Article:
Frankie Valli and Bob Gaudio, principals in the band The Four Seasons, are being sued by Donna Corbello, the widow of writer Rex Woodard. She says another band member, Tommy DeVito, promised in the 1980s to recount their life stories in a tell-all authorized biography that would have focused on the band's seamier side. The book reportedly was to have given credit and an equal share of the profits to Woodard.
The book was never published, and Woodard died in 1991 at the age of 41, after being diagnosed with lung cancer.
The Hollywood Reporter story says, "It was later discovered that the writers of Jersey Boys and several of its actors had access to Woodard's work, and during Valli's divorce proceedings in 2008, it was learned that DeVito had granted Valli and Gaudio a license to freely use and adapt certain 'materials,' including his 'biographies,' for the making of Jersey Boys."
Among other things, the Tony-winning Best Musical recounts how DeVito's loose ways with money gets him in trouble with the mob, leaving Valli and Gaudio to clean up his financial messes. A suit was filed eight years ago, and a judge initially found that the license didn't cover Woodard's book, but in February of this year the 9th Circuit Court of Appeals reversed that decision.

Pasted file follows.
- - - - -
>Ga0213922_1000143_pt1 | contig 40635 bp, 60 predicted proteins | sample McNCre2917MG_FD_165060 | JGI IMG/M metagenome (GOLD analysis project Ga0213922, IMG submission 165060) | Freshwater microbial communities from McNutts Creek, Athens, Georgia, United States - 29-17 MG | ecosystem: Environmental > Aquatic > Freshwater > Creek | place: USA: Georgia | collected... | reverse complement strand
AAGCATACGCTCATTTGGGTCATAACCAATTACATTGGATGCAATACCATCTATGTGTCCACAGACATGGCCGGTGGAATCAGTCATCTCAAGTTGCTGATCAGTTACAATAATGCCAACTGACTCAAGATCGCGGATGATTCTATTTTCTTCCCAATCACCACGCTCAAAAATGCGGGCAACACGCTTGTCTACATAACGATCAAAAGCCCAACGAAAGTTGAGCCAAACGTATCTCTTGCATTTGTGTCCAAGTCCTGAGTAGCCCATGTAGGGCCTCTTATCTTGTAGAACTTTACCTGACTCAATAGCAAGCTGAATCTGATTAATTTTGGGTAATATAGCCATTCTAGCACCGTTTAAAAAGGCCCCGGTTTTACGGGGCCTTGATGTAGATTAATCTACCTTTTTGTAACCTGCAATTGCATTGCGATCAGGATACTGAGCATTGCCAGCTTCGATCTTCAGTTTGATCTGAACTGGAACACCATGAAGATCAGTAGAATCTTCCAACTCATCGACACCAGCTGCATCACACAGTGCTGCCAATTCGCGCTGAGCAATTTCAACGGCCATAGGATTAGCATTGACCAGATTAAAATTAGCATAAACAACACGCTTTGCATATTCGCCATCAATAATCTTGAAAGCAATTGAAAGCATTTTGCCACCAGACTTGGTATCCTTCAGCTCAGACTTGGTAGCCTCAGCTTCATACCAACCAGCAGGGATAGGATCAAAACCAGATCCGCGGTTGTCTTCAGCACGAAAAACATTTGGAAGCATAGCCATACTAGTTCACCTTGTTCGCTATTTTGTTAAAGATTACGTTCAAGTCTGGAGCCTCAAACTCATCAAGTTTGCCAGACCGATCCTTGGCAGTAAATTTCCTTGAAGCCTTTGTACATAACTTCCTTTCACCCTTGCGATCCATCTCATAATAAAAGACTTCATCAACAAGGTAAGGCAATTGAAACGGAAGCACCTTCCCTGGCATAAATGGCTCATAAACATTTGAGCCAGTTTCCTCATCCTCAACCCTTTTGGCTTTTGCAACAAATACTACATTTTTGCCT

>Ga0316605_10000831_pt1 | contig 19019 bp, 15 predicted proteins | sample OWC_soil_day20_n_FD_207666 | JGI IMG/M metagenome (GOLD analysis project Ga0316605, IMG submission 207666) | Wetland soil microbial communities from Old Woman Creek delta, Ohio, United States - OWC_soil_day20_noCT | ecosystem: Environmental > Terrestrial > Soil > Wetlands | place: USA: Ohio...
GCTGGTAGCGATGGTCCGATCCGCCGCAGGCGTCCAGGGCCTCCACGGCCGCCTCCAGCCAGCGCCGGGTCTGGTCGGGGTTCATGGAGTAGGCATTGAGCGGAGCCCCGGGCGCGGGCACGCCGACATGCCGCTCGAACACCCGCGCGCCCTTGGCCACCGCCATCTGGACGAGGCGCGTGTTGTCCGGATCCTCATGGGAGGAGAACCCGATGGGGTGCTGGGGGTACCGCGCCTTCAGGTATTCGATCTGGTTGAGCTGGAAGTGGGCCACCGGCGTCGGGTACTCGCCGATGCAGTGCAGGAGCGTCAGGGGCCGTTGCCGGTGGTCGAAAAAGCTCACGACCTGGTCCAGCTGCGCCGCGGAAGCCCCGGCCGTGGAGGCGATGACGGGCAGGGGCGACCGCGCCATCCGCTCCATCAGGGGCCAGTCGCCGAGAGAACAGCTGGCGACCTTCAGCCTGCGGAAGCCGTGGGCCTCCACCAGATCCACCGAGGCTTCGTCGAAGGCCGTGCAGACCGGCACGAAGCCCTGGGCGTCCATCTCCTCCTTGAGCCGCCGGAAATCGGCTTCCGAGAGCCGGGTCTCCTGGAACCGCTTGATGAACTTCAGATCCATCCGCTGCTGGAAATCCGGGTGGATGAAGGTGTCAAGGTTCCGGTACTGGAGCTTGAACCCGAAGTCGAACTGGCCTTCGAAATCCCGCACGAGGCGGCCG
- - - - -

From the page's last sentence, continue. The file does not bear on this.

On Sept. 30 lawyers for Valli and Gaudio tried to get U.S. District Judge Robert Jones to deliver a summary judgment dismissing the suit, but Judge Jones ruled that the suit could go forward.
An expert hired by Corbello claims that as much as 30 percent of Jersey Boys "is attributable to Woodard's book," according to the report.
The case is now scheduled to go to trial in May 2016.